The Difference Between Bacterial and Viral Infections

Bacterial and viral infections can present with similar symptoms, but they are caused by two distinct types of microbes (single-celled germs that can cause disease) and are treated differently. Both bacterial and viral infections can be minor (like sore throat), moderate (like chickenpox), or severe (like meningitis). The symptoms of both types of infection are similar.

The WHO Declares Smallpox Eradicated

In September 11, 1978, in Birmingham, England, a woman named Janet Parker died from a disease she had apparently caught at work. She was a photographer at the University of Birmingham who worked directly above the university’s microbiology lab where the smallpox virus was being studied. Janet would turn out to be the last person ever to die from that virus.

What You Need to Know About Acute Bronchitis

Bronchitis is an inflammation of the air tubes in the lungs, called bronchioles. The inflammation causes the bronchioles to produce too much mucus. It causes shortness of breath and a cough that can last for weeks. Acute bronchitis is often referred to as a chest cold.

Depression in Older Adults

Depression is a sometimes-debilitating condition that affects more than 6.5 million Americans age 65 and older. (1) Unfortunately, when it occurs in the older population, depression is often undiagnosed or even misdiagnosed. One reason for this is that many people believe that depressive symptoms are a normal part of aging. The truth is that depression is not part of the natural aging process. Certain events that tend to occur later in life—such as retirement, death of a spouse, or serious illness—can cause depressive periods.

Urgent Care or Emergency Room? Understanding the Difference

Urgent care facilities seem to be popping up all over these days. The urgent care trend began in the 1970s as a way to decrease trips to emergency rooms, which are much more costly for patients and insurance companies. Sounds great, right? But it’s not always easy to tell the difference between an urgent situation and an emergency. We’ll help you sort it out.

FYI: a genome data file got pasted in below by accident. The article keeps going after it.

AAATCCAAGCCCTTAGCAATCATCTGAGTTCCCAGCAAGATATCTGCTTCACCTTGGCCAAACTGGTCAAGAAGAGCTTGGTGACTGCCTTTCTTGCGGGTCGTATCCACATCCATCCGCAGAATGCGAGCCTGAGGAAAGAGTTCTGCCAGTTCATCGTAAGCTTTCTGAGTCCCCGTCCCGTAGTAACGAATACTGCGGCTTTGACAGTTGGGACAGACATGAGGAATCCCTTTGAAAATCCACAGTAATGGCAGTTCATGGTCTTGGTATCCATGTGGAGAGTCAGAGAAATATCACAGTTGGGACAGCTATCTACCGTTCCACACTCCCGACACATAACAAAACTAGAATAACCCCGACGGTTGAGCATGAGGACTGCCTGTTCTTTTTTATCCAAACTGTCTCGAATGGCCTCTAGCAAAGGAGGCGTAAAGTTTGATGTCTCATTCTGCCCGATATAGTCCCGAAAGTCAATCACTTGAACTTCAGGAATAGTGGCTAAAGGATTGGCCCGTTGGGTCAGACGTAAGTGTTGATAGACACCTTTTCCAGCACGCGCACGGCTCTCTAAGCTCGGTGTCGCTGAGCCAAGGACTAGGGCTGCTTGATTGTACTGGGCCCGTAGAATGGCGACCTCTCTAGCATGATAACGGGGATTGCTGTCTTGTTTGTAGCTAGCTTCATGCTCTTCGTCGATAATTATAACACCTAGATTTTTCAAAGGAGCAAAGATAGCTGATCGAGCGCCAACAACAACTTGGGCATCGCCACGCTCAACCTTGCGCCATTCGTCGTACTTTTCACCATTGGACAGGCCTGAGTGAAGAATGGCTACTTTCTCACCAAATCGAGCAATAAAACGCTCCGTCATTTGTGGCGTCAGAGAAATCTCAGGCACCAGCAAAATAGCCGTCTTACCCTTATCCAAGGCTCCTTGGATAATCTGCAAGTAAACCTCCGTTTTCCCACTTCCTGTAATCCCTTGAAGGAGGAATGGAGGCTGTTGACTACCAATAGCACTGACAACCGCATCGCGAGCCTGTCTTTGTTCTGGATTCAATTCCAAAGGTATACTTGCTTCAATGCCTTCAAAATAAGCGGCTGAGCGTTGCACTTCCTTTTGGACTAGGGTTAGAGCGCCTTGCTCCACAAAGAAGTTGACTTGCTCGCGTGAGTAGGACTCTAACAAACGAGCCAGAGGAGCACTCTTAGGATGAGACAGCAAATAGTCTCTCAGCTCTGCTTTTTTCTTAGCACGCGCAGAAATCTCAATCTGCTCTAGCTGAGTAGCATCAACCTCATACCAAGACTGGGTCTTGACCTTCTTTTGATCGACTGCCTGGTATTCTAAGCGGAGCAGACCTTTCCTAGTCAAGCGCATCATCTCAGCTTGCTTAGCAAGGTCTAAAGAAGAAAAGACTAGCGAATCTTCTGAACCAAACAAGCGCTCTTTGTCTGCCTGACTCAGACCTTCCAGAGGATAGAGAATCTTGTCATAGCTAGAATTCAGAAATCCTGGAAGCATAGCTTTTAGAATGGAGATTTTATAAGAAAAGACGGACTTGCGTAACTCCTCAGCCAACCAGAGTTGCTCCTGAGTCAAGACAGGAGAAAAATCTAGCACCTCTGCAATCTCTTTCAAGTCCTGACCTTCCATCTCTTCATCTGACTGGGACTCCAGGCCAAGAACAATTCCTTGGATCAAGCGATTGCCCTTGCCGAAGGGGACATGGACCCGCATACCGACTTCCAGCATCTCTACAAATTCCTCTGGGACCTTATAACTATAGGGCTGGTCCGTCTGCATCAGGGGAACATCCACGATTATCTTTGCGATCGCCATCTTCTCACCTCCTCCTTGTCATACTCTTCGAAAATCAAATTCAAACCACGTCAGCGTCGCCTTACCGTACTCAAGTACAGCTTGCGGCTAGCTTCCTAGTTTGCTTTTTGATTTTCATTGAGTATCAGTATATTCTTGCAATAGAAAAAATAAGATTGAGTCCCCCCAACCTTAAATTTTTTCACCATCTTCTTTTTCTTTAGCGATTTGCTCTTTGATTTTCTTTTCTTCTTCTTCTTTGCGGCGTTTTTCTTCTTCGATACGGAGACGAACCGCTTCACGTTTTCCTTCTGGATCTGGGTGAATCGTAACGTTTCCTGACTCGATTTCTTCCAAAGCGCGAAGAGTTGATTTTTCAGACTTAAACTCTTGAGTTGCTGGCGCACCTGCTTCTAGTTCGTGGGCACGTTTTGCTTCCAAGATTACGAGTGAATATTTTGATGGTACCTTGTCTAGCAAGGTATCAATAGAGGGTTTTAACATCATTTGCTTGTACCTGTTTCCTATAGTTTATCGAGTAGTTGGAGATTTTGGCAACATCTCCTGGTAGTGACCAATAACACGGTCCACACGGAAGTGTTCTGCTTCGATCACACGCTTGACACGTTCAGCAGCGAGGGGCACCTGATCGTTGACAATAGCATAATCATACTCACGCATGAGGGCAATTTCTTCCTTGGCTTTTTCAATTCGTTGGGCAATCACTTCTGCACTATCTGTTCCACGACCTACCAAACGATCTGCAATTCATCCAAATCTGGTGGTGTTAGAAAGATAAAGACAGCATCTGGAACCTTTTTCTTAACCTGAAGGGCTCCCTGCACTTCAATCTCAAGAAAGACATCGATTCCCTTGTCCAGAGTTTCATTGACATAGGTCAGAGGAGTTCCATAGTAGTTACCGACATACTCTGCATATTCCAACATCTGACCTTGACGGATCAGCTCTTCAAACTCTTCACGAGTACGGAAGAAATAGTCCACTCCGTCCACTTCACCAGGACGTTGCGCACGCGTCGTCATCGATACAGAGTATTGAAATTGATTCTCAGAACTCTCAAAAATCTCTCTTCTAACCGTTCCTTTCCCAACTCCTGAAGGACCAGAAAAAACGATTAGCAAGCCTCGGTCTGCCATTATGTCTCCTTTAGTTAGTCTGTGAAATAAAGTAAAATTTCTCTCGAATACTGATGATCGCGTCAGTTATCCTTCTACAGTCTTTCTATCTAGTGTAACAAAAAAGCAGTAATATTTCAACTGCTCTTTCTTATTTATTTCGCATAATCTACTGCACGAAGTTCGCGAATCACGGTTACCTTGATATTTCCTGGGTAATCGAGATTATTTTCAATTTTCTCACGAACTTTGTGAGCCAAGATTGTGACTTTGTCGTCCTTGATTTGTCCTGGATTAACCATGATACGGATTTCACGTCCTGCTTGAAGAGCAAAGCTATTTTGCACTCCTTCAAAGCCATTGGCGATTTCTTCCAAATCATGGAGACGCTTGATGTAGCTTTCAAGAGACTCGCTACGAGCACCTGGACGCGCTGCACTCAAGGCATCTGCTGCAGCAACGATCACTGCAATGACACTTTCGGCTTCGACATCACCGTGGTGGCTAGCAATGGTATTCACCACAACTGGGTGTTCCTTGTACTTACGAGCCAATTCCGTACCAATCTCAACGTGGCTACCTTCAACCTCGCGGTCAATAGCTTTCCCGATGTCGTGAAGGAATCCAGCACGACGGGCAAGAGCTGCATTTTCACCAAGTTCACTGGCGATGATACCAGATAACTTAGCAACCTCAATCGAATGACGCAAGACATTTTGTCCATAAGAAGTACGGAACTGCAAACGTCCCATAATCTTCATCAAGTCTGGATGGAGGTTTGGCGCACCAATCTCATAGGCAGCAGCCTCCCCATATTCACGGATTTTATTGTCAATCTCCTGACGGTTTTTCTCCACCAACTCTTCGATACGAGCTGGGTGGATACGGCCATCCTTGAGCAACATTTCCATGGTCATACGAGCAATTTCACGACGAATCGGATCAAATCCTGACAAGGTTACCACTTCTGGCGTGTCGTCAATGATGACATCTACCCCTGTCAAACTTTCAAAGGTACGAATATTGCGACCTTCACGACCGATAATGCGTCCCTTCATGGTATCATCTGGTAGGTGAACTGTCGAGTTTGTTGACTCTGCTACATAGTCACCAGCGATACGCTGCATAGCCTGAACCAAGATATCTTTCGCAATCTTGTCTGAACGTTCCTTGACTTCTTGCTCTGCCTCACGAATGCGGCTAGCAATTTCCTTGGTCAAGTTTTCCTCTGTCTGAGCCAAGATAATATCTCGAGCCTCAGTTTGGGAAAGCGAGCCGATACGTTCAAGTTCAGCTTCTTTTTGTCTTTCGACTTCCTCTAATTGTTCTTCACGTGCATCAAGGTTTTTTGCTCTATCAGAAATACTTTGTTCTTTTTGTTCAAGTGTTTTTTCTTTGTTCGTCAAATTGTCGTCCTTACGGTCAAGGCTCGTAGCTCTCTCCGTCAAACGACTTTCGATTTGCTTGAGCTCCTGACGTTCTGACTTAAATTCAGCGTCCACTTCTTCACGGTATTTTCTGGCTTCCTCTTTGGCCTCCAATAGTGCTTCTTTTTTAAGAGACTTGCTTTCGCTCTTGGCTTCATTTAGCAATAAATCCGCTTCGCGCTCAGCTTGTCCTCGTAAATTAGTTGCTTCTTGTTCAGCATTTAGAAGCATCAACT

The History of X-rays

Have you ever wondered, “How did they ever think of that?” The truth is, most scientific breakthroughs are made only after extensive experimentation with gradual gains, with each researcher building on the work of those who came before. But many of the world’s greatest inventions were based on discoveries made by accident. But many of the world’s greatest inventions were based on discoveries made by accident. Penicillin, microwaves, Coca-Cola, and Super Glue are just a few examples. But few accidental discoveries (with the possible exception of penicillin) have had the impact on humanity that the X-ray has.

Acute Kidney Injury: What You Need to Know

Acute kidney injury (AKI) is a disease that will take the lives of two million people worldwide this year. (1) It’s a disease that has no cure. One in three adults in the United States (2) and 50% of intensive care unit (ICU) patients (3) are at risk for getting kidney disease. Unfortunately, acute kidney injury is often not diagnosed until permanent kidney damage has already been done. By the time a patient experiences symptoms, the damage can be irreversible. Because adults over 60 are at higher risk for kidney disease, it’s important to know the symptoms of acute kidney injury and steps you can take to prevent it.

Pneumonia: What You Need to Know

Pneumonia is a common lung infection caused by germs like bacteria, viruses, or fungi. It can also be a complication of the flu. It causes air sacs in your lungs to inflame and fill with mucus or other liquid, which causes fever, coughing, and difficulty breathing. While most people recover from pneumonia in anywhere from a week to a month, certain groups are at higher risk for catching it and at higher risk of having complications.

Understanding Macular Degeneration and How to Cope With It

Macular degeneration is the number one cause of vision loss in Americans over 50. It’s commonly called age-related macular degeneration (ARMD, or AMD) in this age group. How Common is Age-related Macular Degeneration? Eleven million people in the United States have some form of macular degeneration. It is the leading cause of legal blindness (defined as visual acuity of 20/200) for adults over 40.